1. In your view, why is preservation awareness so important?
So many institutions today are pushing for a paperless society: for example, banks frequently suggest getting online statements in order to save trees, paper and postage. This is all very well if everyone is confident that ALL the necessary digital records are kept safely, and will be readable in the future. This is a considerable challenge, however, and if you consider the effort required in keeping digital art, computer games, and the 3D models that you might see in a museum, then it just gets harder. However, libraries, archives and museums across Europe have been working concertedly over the last two decades to tackle these issues, so help is at hand. For the rest of us, it is vital that people in all walks of life become aware of the fragility and difficulties of keeping hold of their material, and realise that whilst our digital lives bring many benefits in terms of searching and accessing material, this does come with a price concerning the maintenance of the data and their platforms. Companies need to keep their digital records, individuals will want to safeguard their personal digital memories etc.
2. What are some ways that libraries and archives can reach out to communities about the importance of preservation?
My own experience is of working with national libraries, archives and museums to help develop fundamental solutions to preservation problems. I am aware that these national bodies then communicate with regional, local and commercial bodies through their normal channels to raise awareness about the importance of preservation. The national bodies are also good at reaching individuals through their excellent websites (the British Library, the National Archives with their new digital strategy which mentions the E-ARK project), and the Parliamentary Archives are all excellent at communicating all things digital). Regional and local libraries/archives can then reach out to their immediate communities to pass on this knowledge. There are also dedicated organisations such as the Digital Preservation Coalition who are reaching out to many communities, including the banking sector, mentioned above in 1.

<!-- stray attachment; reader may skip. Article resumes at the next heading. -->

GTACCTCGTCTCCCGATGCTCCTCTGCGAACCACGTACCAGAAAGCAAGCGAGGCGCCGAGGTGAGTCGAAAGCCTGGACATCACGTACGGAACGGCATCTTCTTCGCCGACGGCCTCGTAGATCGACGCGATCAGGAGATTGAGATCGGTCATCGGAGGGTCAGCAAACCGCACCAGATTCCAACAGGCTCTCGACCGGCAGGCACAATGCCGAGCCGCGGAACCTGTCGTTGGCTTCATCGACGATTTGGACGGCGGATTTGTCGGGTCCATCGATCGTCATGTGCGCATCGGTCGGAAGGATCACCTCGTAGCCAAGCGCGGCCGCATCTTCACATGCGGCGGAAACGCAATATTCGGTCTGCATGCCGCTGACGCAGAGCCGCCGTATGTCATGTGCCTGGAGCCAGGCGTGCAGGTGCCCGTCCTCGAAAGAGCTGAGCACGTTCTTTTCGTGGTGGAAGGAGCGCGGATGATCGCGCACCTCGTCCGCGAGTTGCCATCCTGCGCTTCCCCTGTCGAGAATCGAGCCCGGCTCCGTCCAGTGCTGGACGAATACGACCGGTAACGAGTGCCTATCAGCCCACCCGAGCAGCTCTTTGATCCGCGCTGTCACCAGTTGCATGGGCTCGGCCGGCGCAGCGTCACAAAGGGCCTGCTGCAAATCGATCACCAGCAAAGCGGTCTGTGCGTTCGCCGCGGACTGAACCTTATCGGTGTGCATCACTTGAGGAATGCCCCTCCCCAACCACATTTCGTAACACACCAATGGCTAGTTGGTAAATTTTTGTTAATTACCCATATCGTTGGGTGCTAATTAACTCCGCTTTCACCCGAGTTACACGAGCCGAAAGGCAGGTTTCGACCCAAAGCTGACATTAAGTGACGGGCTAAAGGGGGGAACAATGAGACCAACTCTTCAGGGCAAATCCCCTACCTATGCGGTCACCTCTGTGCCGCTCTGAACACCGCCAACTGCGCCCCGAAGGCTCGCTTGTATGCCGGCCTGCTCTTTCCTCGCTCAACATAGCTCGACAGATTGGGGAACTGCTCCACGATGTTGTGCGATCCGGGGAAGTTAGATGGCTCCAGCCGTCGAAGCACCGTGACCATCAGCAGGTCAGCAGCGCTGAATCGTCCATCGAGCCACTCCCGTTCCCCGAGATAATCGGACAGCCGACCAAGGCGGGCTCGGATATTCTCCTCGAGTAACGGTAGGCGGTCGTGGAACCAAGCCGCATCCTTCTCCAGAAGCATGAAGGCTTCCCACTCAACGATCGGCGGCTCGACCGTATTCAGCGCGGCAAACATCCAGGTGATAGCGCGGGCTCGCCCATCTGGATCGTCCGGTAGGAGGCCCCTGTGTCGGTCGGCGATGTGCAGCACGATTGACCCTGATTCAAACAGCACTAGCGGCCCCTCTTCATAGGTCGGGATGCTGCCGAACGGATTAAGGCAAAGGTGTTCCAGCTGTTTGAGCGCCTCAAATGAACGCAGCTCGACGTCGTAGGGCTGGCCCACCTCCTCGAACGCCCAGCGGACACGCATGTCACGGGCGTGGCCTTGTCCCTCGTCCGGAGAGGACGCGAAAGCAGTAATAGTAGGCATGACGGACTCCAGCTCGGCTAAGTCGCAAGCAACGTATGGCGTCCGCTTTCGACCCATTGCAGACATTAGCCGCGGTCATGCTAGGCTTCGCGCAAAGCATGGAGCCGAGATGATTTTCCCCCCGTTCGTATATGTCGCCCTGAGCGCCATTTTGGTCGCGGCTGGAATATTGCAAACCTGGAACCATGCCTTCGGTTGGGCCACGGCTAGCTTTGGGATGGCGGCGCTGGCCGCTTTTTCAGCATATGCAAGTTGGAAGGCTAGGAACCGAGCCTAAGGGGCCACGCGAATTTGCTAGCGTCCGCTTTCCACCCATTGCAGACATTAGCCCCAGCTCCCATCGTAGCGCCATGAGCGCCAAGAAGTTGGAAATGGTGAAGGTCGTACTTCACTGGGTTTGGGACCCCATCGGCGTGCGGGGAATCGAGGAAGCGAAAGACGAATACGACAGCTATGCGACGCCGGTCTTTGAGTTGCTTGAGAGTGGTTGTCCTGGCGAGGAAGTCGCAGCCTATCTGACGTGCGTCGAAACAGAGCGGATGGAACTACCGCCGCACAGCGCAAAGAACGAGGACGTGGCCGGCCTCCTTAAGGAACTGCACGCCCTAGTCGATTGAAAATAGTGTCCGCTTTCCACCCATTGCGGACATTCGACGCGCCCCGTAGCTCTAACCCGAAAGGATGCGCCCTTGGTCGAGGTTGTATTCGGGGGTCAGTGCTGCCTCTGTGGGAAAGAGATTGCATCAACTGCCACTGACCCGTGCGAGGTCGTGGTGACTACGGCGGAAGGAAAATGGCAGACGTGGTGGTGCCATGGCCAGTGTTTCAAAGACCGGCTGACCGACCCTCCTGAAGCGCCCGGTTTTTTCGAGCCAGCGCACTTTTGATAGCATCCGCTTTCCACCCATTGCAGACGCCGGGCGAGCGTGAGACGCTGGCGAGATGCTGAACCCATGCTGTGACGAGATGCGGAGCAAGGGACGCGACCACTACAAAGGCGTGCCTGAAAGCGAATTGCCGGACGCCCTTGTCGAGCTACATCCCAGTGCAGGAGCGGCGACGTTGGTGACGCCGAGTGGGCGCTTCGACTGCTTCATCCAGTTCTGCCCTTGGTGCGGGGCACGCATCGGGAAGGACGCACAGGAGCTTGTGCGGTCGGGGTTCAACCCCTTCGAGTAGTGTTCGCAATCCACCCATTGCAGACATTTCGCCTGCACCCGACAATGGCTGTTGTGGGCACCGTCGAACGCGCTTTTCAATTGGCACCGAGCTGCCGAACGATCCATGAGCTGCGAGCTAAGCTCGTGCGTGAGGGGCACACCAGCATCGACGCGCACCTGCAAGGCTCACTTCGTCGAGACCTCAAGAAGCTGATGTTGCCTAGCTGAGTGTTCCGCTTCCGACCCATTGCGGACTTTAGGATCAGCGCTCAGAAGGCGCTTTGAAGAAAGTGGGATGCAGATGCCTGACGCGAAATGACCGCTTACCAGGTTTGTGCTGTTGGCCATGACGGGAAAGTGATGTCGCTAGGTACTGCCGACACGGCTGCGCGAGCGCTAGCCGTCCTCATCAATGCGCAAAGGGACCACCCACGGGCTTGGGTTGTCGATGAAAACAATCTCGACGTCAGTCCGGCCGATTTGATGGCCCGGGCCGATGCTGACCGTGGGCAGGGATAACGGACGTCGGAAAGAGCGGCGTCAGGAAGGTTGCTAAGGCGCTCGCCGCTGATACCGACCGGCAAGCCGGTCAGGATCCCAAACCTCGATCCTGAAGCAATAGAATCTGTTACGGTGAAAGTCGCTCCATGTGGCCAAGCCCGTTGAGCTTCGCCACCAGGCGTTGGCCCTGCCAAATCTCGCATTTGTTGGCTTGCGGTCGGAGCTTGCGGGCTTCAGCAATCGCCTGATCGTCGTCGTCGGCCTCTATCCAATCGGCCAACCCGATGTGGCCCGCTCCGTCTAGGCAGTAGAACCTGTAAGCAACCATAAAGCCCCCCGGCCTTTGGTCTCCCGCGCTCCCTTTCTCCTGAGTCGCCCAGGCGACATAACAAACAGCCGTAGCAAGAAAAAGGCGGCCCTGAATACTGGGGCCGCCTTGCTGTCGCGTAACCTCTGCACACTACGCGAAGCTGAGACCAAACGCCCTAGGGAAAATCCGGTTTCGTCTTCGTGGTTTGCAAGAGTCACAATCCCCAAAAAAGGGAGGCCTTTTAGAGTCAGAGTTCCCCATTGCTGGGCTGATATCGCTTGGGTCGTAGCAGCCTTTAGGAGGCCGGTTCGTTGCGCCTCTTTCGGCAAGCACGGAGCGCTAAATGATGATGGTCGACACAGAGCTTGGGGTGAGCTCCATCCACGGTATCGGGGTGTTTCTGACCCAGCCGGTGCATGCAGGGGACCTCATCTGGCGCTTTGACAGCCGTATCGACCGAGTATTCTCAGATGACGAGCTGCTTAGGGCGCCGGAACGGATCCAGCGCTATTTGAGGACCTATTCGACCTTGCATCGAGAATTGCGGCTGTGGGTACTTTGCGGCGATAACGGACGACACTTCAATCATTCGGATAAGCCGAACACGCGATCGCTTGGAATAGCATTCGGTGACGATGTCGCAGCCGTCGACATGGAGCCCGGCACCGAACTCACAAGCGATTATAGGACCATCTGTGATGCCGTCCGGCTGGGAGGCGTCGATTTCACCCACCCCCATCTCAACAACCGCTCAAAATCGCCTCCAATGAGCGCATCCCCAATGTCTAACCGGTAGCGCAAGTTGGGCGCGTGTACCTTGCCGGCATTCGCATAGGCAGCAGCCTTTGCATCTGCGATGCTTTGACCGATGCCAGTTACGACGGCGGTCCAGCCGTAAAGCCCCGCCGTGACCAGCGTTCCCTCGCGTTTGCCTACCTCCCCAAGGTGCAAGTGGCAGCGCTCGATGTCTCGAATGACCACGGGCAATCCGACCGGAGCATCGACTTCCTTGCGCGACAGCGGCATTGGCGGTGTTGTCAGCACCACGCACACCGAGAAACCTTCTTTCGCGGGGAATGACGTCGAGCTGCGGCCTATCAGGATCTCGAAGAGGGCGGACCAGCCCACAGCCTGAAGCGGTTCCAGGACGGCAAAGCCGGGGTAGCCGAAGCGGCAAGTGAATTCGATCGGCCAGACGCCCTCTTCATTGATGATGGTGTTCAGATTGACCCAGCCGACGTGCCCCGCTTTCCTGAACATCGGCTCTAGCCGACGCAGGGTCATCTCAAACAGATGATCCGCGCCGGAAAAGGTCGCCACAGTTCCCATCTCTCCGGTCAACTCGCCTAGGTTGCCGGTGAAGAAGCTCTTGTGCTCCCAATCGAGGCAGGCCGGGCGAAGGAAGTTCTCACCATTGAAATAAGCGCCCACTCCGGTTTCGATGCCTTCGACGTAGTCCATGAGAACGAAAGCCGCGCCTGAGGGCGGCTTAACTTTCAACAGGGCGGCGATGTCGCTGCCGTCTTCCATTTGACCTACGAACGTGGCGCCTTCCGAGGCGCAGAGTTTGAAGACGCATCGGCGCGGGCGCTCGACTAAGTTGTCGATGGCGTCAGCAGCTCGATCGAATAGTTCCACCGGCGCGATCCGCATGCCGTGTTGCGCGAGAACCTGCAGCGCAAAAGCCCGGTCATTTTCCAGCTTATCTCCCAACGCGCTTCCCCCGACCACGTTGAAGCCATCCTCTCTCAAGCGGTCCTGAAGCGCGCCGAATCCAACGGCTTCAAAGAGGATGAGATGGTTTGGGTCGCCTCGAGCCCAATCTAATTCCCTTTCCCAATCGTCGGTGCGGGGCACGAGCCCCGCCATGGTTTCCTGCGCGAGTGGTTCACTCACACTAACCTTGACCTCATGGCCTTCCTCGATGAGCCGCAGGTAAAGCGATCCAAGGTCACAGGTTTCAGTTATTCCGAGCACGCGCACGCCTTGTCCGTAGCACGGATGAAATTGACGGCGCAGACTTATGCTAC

3. Digital collections are growing fast, and their formats are prone to obsolescence. What are some current or proposed digital collection initiatives from cultural institutions that give you hope for the future?
The British Library Digital Scholarship area has a programme “Innovate with British Library collections and data”. The web page shows a collection of initiatives that give me hope for the future: help with research, help with digitisation, support with collections, staff training, the THOR project which focuses on persistent identifiers – so that we can find digital objects in the future (important for collections and also the Internet of Things). Also the E-ARK project mentioned above which took the first big step in addressing the need for common standards and systems for archiving digital records.
Janet Anderson (formerly Delve) is Professor of Digital Humanities at the University of Brighton, a field she has been researching for the last 20 years, developing fundamentally new methods/technologies to keep alive our digital cultural heritage: digital art, computer games or 3D models of archaeological sites.
David Anderson leads the interdisciplinary Future Proof Computing Group at the University of Brighton and is Project Quality Manager for the E-Ark project, a multinational big data research project that aims to improve the methods and technologies of digital archiving, in order to achieve consistency on a Europe-wide scale.
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